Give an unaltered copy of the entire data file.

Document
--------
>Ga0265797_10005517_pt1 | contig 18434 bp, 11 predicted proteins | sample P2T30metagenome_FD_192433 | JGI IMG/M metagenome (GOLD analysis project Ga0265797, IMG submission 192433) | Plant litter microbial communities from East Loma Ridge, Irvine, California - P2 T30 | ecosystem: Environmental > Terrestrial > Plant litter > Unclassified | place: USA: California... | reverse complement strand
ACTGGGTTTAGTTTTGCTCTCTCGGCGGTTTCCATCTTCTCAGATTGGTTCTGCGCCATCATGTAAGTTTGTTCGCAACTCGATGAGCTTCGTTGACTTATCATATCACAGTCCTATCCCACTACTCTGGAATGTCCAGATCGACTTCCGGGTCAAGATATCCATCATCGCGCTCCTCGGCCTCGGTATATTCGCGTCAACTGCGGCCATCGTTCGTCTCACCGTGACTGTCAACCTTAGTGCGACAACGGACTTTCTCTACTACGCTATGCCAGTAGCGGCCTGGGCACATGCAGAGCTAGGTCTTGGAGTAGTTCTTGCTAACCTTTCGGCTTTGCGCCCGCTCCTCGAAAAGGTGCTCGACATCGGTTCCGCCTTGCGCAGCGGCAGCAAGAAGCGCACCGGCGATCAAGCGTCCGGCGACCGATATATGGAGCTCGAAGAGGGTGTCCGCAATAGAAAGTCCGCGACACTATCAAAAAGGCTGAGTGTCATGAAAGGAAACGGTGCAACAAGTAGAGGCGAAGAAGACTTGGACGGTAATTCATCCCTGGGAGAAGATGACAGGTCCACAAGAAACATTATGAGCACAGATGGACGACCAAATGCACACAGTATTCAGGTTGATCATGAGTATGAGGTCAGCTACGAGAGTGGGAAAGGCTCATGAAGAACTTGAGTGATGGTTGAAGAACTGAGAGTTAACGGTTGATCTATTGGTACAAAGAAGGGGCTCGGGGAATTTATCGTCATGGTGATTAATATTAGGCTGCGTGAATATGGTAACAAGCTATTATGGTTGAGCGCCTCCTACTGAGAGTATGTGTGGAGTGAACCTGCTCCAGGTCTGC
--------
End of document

>Ga0265797_10005517_pt1 | contig 18434 bp, 11 predicted proteins | sample P2T30metagenome_FD_192433 | JGI IMG/M metagenome (GOLD analysis project Ga0265797, IMG submission 192433) | Plant litter microbial communities from East Loma Ridge, Irvine, California - P2 T30 | ecosystem: Environmental > Terrestrial > Plant litter > Unclassified | place: USA: California... | reverse complement strand
ACTGGGTTTAGTTTTGCTCTCTCGGCGGTTTCCATCTTCTCAGATTGGTTCTGCGCCATCATGTAAGTTTGTTCGCAACTCGATGAGCTTCGTTGACTTATCATATCACAGTCCTATCCCACTACTCTGGAATGTCCAGATCGACTTCCGGGTCAAGATATCCATCATCGCGCTCCTCGGCCTCGGTATATTCGCGTCAACTGCGGCCATCGTTCGTCTCACCGTGACTGTCAACCTTAGTGCGACAACGGACTTTCTCTACTACGCTATGCCAGTAGCGGCCTGGGCACATGCAGAGCTAGGTCTTGGAGTAGTTCTTGCTAACCTTTCGGCTTTGCGCCCGCTCCTCGAAAAGGTGCTCGACATCGGTTCCGCCTTGCGCAGCGGCAGCAAGAAGCGCACCGGCGATCAAGCGTCCGGCGACCGATATATGGAGCTCGAAGAGGGTGTCCGCAATAGAAAGTCCGCGACACTATCAAAAAGGCTGAGTGTCATGAAAGGAAACGGTGCAACAAGTAGAGGCGAAGAAGACTTGGACGGTAATTCATCCCTGGGAGAAGATGACAGGTCCACAAGAAACATTATGAGCACAGATGGACGACCAAATGCACACAGTATTCAGGTTGATCATGAGTATGAGGTCAGCTACGAGAGTGGGAAAGGCTCATGAAGAACTTGAGTGATGGTTGAAGAACTGAGAGTTAACGGTTGATCTATTGGTACAAAGAAGGGGCTCGGGGAATTTATCGTCATGGTGATTAATATTAGGCTGCGTGAATATGGTAACAAGCTATTATGGTTGAGCGCCTCCTACTGAGAGTATGTGTGGAGTGAACCTGCTCCAGGTCTGC